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The Doctor and Student (1518)
Christopher St. Germain
How uses of land first began, and by what law
Stud. Uses were reserved by a secondary conclusion of the law of reason in this manner: When the general custom of property, whereby every man knew his own goods from his neighbours, was brought in among the people, it followeth of reason, that such lands and goods as a man had, ought not to bee taken from him but by his assent, or by order of the law: and then sith it be so, that every man that hath lands hath hereby two things in him, that is to say, the possession of the land, which after the law of England is called the frank-tenement, or the freehold, and the other is authority to take thereby the profits of the land; wherefore it followeth, that he that hath land, and intendeth to give only the possession and freehold thereof to another, and keep the profits to himself, ought in reason and conscience to have the profits, seeing there is no law made to prohibit, but that in conscience such reservation may be made. And so when a man maketh a feoffment to another, and intendeth that he himself shall take the profits; then the feoffee is said seised to his use that so enfeoffed him, that is to say, to the use that he shall have the possesseon and freehold thereof, as in the law; to the intent that the feoffor shall take the profits. And under this manner, as I suppose, uses of land first began.
Doct. It seemeth that the reserving of such use is prohibited by the law: for if a man make a feoffment, and reserve the profits, or any part of the profit, as the grass, wood, or such other; that reservation is void in the law and methinketh it is all one to say, that the law judgeth such a thing, if it be done, to be void, and that the law prohibiteth that the thing shall not be done.
Stud. Truth it is, that such reservation is void in the law, as thou sayest: and that is by reason of a maxim in the law, that willeth that such reservation of part of the same thing shall be judged void in the law. But yet the law doth not prohibit that no such reservation shall be made, but if it be made it judgeth of what effect it shall be; that is to say, that it shall be void; and so he that maketh such reservation offendeth no law thereby, ne breaketh no law thereby, and therefore the reservation in conscience is good. But if it were prohibit by statute that no man should make such a reservation, ne that no feoffment of trust should be made, but that all the feoffments should be to the use of him to whom possession of the land is given; then the reservation of such uses against the statute should be void, because it were against the law: and yet such a statute should not be a statute against reason, because such uses were first grounded and reserved by the law of reason; but it should prevent the law of reason, and should put away the consideration whereupon the law of reason was grounded before the statute made. And then to the other question, that is to say, why so much land hath been put in use? It will be somewhat long, and peradventure to some tedious, to shew all the causes particularly: but the very cause why the” use remained to the feoffor, notwithstanding his own feoffment or fine, and sometime notwithstanding a recovery against him, is all upon one consideration after the cause and intent of the gift, fine or recovery, as is aforesaid.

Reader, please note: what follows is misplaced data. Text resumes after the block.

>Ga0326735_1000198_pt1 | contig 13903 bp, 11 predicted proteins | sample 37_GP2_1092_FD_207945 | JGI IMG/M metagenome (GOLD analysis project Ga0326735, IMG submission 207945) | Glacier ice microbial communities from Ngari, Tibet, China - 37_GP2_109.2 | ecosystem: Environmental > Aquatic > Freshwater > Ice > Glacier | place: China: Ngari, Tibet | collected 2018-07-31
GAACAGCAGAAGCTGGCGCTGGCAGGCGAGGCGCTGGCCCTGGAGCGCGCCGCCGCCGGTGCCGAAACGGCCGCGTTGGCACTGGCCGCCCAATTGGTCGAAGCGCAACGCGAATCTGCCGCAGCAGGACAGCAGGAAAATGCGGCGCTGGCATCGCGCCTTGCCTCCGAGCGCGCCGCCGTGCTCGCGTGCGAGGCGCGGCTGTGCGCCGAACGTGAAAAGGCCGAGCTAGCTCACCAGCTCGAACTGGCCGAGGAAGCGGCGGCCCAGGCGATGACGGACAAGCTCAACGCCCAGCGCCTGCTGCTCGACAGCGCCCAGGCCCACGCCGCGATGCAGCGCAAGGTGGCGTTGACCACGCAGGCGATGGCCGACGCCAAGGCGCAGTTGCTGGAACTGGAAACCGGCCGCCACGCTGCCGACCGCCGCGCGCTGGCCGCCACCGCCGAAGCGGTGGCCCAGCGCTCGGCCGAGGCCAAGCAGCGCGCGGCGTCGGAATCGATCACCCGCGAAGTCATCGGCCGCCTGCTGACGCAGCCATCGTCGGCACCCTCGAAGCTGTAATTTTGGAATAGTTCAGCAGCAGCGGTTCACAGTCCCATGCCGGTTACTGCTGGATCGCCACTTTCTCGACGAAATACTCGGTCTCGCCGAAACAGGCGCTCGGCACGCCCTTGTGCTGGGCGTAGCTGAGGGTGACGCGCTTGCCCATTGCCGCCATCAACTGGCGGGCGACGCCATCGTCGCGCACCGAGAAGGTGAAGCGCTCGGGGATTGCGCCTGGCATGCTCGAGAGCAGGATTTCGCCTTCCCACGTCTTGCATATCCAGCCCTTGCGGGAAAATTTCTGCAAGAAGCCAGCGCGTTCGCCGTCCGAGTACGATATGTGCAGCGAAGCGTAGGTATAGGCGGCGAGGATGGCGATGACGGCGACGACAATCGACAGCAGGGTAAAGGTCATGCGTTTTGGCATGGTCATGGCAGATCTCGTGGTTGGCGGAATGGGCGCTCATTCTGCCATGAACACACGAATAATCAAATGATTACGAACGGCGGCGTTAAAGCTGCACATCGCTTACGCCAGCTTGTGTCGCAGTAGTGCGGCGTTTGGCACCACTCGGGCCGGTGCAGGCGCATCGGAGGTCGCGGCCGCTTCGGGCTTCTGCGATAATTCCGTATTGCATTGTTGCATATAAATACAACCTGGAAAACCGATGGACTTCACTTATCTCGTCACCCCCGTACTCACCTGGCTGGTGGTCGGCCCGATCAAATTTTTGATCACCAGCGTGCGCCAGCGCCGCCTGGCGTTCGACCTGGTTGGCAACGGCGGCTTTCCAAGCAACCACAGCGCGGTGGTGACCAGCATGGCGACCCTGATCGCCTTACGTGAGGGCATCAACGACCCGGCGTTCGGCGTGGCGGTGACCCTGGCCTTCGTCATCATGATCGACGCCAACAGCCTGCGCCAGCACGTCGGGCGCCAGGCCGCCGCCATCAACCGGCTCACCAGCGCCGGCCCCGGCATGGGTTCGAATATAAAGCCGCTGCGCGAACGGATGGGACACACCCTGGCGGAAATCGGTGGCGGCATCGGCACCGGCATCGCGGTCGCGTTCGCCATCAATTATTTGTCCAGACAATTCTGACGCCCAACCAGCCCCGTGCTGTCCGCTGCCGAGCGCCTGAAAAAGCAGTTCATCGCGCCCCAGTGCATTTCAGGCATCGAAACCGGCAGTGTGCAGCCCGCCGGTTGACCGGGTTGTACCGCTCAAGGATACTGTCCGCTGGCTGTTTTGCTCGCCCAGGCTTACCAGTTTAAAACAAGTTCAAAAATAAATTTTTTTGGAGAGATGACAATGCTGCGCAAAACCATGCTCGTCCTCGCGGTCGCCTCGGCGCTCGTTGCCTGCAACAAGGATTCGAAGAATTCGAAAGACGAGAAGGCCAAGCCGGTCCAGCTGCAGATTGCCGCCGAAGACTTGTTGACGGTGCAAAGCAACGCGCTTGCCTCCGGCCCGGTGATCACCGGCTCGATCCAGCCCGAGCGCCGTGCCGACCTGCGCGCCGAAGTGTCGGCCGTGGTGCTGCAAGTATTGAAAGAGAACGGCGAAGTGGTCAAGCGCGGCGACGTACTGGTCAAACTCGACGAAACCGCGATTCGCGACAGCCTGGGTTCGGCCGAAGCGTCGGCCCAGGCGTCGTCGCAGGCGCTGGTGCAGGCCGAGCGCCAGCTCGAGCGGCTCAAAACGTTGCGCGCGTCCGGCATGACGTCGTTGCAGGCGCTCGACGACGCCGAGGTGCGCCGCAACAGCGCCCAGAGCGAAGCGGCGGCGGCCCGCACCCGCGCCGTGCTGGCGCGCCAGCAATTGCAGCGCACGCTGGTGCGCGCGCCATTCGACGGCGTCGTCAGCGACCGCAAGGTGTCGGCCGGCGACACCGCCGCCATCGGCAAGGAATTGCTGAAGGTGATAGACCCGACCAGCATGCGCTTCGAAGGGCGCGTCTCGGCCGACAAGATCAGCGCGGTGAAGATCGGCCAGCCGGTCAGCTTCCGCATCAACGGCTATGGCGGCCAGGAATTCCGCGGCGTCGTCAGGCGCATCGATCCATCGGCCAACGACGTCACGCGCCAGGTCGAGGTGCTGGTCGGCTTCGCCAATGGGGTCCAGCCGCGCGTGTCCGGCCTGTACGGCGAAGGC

Doct. Though reason may serve that upon a feoffment a use may be reserved to the feoffor by the intent of the feoffor against the form of his gift, as thou hast said before; yet I marvel much how an use may be reserved against a. fine, that is one of the highest records that is in the law, and is taken in the law of so high effect, that it should make an end of all strifes; or against a recovery, that is ordained in the law for them that be wronged to recover their right by. And methinketh, that great inconvenience and hurt may follow, when such records may so lightly be avoided by a secret intent or use of the parties, and by a nude and bare averment and matter in deed, and specially sith such a matter in deed may be alledged that is not true, whereby may rise great strife between the parties, and great confusion and uncertainty in the law. But nevertheless, sith our intent is not at this time to treat of that matter, I pray thee touch shortly some of the causes why there hath been so many persons put in estate of lands to the use of others as there have been; for, as I hear say, few men be sole seised of their own land.